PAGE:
A new box to be ticked! From this year, judges have to factor “proportionality” into repossession decisions.

This is because Independent T.D. Boxer Moran finally convinced the Government to pass his Bill amending the 2009 Act to make this major change in the law.

Problem is: there’s no user’s manual for the judges. Working out what’s proportionate and what’s disproportionate is going to be a work in progress for some time to come, and your ideas are as valid as the next person’s.

When you set out to achieve some aim, “X”, and you find that unavoidably you cannot avoid collateral damage to “Y”, you should minimise that side effect by measured and “proportionate” action.

“X” and “Y” cannot co-exist. “Y” must give way, but only to the extent necessary to give effect to “X”.

If the law requires a “proportionate” outcome, that’s not an open discretion, it’s actually calculable.

Here’s the thing: Boxer’s Bill doesn’t actually say what “X” and “Y” are ! The courts have to work that out by statutory interpretation techniques.

Perhaps “X” is the borrower staying in his home. The borrower will make an offer – his plan for “X” – having regard to all his circumstances.

The court has to consider whether this offer cuts into the Vulture Fund’s rights, “Y”, to a disproportionate extent and whether a different solution might achieve “X” but be less damaging to “Y”.

This balancing exercise is well known in Constitutional Law, for example in the area of compulsory purchase which eats into “Y”, the right to private property, in the interests of “X”, the Common Good.

Or it may be that in Boxer’s Bill the “X” is the (ECHR Article 8) Human Rights of the Person and his dependants (which, of course, they already have since 2003).

Or perhaps “X” includes BOTH the societal objective of keeping people in their homes, AND their individual Article 8 Human Right for the dignity of the individual.

And what is the Vulture Fund’s “Y”? Its demand is simple: it is to recover its money.

But the Fund has no entitlement to a (probably untaxed) windfall. And it must behave with due regard to Corporate Social Responsibility.

In a proportionate outcome, the Vulture Fund can have no expectation of a green light for eviction and supernormal profits.

But, that said, here is the most important argument about interference with the rights of secured lenders and the economic role played by rigorous enforceability of mortgage contracts underpinning the solvency of the banking system.

The argument is that once the bank has sold the loans to the vulture fund there is no such need to underpin the solvency of the Vulture Funds!


No point in questioning the fairness of terms in your facility/mortgage deed Ts and Cs without being specific.

Which terms? Why unfair?

But on the other hand, if you are now in a restructured facility, that’s a new contract. Were the new terms fair? Did you promise more than you could afford?

Were you at that point a “vulnerable” consumer? Rebut the presumption against “non-est factum” (no informed intention to contract) by citing EU Law (the “Unfair Commercial Practices Directive” Article 5 or the proposed “Common European Sales Law” Article 51).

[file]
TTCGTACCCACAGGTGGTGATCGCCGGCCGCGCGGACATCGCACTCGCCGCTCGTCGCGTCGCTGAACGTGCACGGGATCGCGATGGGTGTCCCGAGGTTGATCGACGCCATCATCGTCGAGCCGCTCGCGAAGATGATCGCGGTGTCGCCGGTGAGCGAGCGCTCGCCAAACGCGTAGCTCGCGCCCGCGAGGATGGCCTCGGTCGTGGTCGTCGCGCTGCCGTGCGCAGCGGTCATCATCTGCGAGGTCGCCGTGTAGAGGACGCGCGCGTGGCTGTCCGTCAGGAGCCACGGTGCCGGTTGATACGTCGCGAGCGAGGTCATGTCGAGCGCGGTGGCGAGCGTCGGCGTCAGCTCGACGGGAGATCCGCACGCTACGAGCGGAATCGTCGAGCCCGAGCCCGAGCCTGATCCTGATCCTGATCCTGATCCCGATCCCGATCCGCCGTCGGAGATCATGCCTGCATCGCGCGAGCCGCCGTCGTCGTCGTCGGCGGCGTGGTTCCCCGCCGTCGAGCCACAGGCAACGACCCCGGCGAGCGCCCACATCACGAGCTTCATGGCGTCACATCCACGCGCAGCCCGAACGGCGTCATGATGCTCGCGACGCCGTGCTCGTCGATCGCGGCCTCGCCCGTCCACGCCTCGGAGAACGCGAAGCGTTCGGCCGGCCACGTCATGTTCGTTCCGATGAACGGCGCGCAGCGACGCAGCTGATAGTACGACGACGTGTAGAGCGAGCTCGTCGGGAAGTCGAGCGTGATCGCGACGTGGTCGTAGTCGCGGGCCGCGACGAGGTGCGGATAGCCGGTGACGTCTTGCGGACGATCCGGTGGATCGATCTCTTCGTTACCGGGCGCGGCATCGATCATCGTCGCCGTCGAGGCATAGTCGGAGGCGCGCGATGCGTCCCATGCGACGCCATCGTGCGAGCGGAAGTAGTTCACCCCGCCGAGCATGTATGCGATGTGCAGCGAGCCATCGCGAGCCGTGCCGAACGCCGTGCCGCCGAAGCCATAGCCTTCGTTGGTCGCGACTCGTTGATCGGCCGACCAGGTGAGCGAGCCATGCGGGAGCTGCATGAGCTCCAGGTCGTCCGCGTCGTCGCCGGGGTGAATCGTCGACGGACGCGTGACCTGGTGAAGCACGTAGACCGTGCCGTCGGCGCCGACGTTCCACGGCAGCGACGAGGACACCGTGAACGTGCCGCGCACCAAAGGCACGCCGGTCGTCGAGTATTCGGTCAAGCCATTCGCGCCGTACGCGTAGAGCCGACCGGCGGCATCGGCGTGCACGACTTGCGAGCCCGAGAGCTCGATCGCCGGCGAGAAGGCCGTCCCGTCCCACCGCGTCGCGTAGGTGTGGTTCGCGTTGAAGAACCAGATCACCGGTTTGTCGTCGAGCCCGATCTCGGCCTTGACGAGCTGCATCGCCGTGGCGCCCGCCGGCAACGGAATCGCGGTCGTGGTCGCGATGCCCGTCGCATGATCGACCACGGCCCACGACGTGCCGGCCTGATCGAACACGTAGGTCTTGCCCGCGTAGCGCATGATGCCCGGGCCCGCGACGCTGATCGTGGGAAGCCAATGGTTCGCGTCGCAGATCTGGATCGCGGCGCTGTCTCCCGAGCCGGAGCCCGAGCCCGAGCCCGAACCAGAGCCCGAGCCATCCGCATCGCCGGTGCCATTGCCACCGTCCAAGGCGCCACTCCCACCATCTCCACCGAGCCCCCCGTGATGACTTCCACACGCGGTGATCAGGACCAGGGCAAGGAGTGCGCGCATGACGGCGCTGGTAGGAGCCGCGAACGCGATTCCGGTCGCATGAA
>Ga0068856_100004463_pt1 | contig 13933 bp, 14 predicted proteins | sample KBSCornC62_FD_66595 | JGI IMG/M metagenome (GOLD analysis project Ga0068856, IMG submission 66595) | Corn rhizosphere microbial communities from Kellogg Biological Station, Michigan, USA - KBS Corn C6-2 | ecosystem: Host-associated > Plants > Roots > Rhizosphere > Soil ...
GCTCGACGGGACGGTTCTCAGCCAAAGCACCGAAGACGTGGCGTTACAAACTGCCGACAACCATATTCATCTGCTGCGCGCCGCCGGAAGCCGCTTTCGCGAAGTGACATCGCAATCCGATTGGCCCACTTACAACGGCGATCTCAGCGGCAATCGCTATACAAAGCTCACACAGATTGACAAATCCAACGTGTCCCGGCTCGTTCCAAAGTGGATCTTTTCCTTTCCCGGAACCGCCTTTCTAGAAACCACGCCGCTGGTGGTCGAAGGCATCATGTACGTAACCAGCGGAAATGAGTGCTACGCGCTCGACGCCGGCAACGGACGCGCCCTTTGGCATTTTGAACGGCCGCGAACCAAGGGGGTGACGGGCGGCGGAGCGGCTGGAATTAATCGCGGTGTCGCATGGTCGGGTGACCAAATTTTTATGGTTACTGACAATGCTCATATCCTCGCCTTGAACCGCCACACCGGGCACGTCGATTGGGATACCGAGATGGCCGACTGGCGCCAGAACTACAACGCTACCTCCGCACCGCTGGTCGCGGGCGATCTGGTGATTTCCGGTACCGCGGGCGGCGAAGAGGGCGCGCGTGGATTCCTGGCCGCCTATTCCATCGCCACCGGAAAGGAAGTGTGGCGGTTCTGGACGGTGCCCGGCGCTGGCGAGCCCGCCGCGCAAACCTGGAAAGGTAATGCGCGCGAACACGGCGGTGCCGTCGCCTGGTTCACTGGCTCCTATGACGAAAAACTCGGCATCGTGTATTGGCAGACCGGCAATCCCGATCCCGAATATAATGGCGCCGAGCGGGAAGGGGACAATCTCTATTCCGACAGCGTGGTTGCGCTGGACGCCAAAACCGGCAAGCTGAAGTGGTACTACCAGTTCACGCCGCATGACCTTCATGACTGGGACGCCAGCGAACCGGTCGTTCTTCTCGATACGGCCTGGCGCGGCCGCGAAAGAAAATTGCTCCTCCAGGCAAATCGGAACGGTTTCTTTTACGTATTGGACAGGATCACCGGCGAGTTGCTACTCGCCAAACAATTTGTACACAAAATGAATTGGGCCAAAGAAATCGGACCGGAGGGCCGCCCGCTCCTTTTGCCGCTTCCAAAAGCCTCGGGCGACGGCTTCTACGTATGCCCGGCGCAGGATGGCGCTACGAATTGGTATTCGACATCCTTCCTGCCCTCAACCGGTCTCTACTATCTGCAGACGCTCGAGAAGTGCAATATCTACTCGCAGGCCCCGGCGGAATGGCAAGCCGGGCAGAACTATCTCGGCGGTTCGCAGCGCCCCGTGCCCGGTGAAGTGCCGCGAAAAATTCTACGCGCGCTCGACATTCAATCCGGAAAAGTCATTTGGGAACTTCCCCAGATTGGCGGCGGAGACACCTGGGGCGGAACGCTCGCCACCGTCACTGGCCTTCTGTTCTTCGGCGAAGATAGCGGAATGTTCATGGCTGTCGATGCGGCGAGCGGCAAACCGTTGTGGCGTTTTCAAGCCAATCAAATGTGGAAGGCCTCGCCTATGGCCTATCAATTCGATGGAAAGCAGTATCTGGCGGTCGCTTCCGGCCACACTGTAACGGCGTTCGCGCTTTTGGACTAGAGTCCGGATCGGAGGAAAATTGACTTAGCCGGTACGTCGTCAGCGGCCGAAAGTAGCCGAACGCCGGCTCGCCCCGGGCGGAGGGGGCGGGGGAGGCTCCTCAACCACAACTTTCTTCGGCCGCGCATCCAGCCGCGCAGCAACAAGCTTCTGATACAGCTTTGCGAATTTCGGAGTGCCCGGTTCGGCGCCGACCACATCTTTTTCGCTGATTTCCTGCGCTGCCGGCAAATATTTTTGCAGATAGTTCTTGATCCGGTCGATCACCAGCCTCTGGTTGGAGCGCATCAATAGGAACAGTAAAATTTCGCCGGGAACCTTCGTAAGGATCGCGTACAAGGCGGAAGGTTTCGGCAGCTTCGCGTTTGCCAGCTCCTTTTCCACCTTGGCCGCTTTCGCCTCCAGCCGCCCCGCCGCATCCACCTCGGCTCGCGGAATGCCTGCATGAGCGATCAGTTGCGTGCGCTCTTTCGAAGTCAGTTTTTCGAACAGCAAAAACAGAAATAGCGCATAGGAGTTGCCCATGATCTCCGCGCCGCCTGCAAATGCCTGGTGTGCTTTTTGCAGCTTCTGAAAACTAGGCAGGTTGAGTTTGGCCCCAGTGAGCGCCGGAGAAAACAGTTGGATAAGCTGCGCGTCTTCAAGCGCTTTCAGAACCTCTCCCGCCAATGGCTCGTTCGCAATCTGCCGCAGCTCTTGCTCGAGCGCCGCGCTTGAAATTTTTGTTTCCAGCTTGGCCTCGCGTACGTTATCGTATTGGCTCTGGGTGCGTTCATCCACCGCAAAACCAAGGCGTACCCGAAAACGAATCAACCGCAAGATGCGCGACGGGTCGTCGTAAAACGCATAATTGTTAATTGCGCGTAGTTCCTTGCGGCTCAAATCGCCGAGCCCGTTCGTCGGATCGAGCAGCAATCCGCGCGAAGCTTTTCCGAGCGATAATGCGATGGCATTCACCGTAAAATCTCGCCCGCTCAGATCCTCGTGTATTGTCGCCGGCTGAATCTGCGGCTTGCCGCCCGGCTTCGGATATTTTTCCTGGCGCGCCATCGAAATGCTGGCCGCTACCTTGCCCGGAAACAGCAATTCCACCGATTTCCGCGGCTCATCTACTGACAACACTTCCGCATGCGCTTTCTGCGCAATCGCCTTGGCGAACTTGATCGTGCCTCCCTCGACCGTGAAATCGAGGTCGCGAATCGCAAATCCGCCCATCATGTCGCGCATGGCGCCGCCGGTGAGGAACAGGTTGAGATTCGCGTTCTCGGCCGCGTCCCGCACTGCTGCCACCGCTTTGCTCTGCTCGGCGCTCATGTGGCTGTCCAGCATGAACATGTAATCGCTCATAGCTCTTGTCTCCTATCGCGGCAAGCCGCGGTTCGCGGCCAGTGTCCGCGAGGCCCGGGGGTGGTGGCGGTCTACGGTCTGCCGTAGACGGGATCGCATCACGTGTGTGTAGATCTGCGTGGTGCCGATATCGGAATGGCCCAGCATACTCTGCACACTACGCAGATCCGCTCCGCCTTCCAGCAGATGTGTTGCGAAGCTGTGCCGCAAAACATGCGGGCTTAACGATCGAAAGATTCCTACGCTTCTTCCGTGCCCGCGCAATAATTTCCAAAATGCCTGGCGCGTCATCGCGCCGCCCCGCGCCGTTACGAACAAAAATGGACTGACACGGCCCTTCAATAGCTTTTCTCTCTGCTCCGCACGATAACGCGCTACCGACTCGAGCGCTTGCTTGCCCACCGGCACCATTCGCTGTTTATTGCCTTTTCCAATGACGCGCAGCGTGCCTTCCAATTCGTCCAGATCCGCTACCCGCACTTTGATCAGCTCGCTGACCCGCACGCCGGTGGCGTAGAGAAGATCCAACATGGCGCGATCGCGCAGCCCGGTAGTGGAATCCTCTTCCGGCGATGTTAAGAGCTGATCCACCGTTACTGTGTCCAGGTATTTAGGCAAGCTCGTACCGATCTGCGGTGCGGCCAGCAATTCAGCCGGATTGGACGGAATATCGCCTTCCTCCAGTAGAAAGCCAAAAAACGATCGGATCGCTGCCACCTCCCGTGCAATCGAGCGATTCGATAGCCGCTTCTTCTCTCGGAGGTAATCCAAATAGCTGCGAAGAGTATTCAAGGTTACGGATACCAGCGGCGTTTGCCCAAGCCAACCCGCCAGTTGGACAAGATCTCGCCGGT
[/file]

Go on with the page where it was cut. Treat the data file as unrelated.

And did the Mortgagee comply with Directive 2014/17/EU “Consumer Mortgage Credit Agreements” (now in force in Ireland under S.I. 142 of 2016) at the time of the Loan Restructure Agreement?


You have forfeited your home by not paying the mortgage, but you are not alone in this predicament.

All societies which use credit markets to sustain standards of living also have safety nets to allow for a fresh start after credit default.

It’s a re-set button: the original lender sees it’s investment written down; the borrower must either lose his altogether or start afresh on a “can pay, will pay” basis.

Until Boxer’s Bill was enacted in August, we had no re-set button set out in the Law. Now the button (marked “Proportionality”) must be used by any Court dealing with Repossession cases.

But the Court hasn’t been instructed as to what factors it must consider: it’s a discretion. Your case will be one of thousands. Over time a picture will emerge.

When a Court has an “unfettered” discretion, it doesn’t mean it controls the dialogue. It’s open to you to put forward your ideas and proposals. You must give the Court the facts it should consider, in your view. You can’t be denied that. But please be realistic.


Think ten years. Affordable monthly payments are not credited to your mortgage loan account, but instead held in escrow, and at the end of that period the total paid is returned to you as your deposit when you go to get a mortgage from a bank to buy back (“redeem”) the house at it’s market value.

The deposit lump sum “rests in your account” briefly, and is then paid again to the vulture fund as part of a “full and final” redemption.

(You can assign your right to redeem at this point.)

Residual arrears (if any) on the mortgage account are written off.

The ten year deposit period will be cut short if you default at any point, and your savings will be forfeit.